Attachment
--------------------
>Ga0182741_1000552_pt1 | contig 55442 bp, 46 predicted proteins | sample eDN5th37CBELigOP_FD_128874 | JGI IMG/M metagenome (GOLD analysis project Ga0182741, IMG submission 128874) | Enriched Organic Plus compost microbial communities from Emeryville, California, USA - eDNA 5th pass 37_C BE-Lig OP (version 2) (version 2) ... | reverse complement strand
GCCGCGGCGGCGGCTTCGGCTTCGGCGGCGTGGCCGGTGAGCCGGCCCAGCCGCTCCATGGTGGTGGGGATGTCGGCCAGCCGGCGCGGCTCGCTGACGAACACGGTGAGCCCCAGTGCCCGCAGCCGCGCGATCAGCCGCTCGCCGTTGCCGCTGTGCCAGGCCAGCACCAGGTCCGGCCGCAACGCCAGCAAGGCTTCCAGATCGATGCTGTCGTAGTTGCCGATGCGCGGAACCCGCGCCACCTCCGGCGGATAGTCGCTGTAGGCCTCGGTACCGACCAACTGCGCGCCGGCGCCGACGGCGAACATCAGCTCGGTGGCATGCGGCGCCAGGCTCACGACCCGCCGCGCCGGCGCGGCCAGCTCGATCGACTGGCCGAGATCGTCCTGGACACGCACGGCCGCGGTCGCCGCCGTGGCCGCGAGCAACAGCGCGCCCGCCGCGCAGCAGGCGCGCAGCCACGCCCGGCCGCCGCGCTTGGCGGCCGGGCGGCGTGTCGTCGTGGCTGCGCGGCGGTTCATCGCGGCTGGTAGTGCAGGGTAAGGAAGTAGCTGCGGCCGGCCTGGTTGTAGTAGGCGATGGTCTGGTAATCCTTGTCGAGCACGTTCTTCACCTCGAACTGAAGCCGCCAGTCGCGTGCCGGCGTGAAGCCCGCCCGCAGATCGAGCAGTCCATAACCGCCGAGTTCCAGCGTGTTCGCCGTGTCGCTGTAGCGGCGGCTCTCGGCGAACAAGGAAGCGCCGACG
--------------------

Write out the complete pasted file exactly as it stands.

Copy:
>Ga0182741_1000552_pt1 | contig 55442 bp, 46 predicted proteins | sample eDN5th37CBELigOP_FD_128874 | JGI IMG/M metagenome (GOLD analysis project Ga0182741, IMG submission 128874) | Enriched Organic Plus compost microbial communities from Emeryville, California, USA - eDNA 5th pass 37_C BE-Lig OP (version 2) (version 2) ... | reverse complement strand
GCCGCGGCGGCGGCTTCGGCTTCGGCGGCGTGGCCGGTGAGCCGGCCCAGCCGCTCCATGGTGGTGGGGATGTCGGCCAGCCGGCGCGGCTCGCTGACGAACACGGTGAGCCCCAGTGCCCGCAGCCGCGCGATCAGCCGCTCGCCGTTGCCGCTGTGCCAGGCCAGCACCAGGTCCGGCCGCAACGCCAGCAAGGCTTCCAGATCGATGCTGTCGTAGTTGCCGATGCGCGGAACCCGCGCCACCTCCGGCGGATAGTCGCTGTAGGCCTCGGTACCGACCAACTGCGCGCCGGCGCCGACGGCGAACATCAGCTCGGTGGCATGCGGCGCCAGGCTCACGACCCGCCGCGCCGGCGCGGCCAGCTCGATCGACTGGCCGAGATCGTCCTGGACACGCACGGCCGCGGTCGCCGCCGTGGCCGCGAGCAACAGCGCGCCCGCCGCGCAGCAGGCGCGCAGCCACGCCCGGCCGCCGCGCTTGGCGGCCGGGCGGCGTGTCGTCGTGGCTGCGCGGCGGTTCATCGCGGCTGGTAGTGCAGGGTAAGGAAGTAGCTGCGGCCGGCCTGGTTGTAGTAGGCGATGGTCTGGTAATCCTTGTCGAGCACGTTCTTCACCTCGAACTGAAGCCGCCAGTCGCGTGCCGGCGTGAAGCCCGCCCGCAGATCGAGCAGTCCATAACCGCCGAGTTCCAGCGTGTTCGCCGTGTCGCTGTAGCGGCGGCTCTCGGCGAACAAGGAAGCGCCGACG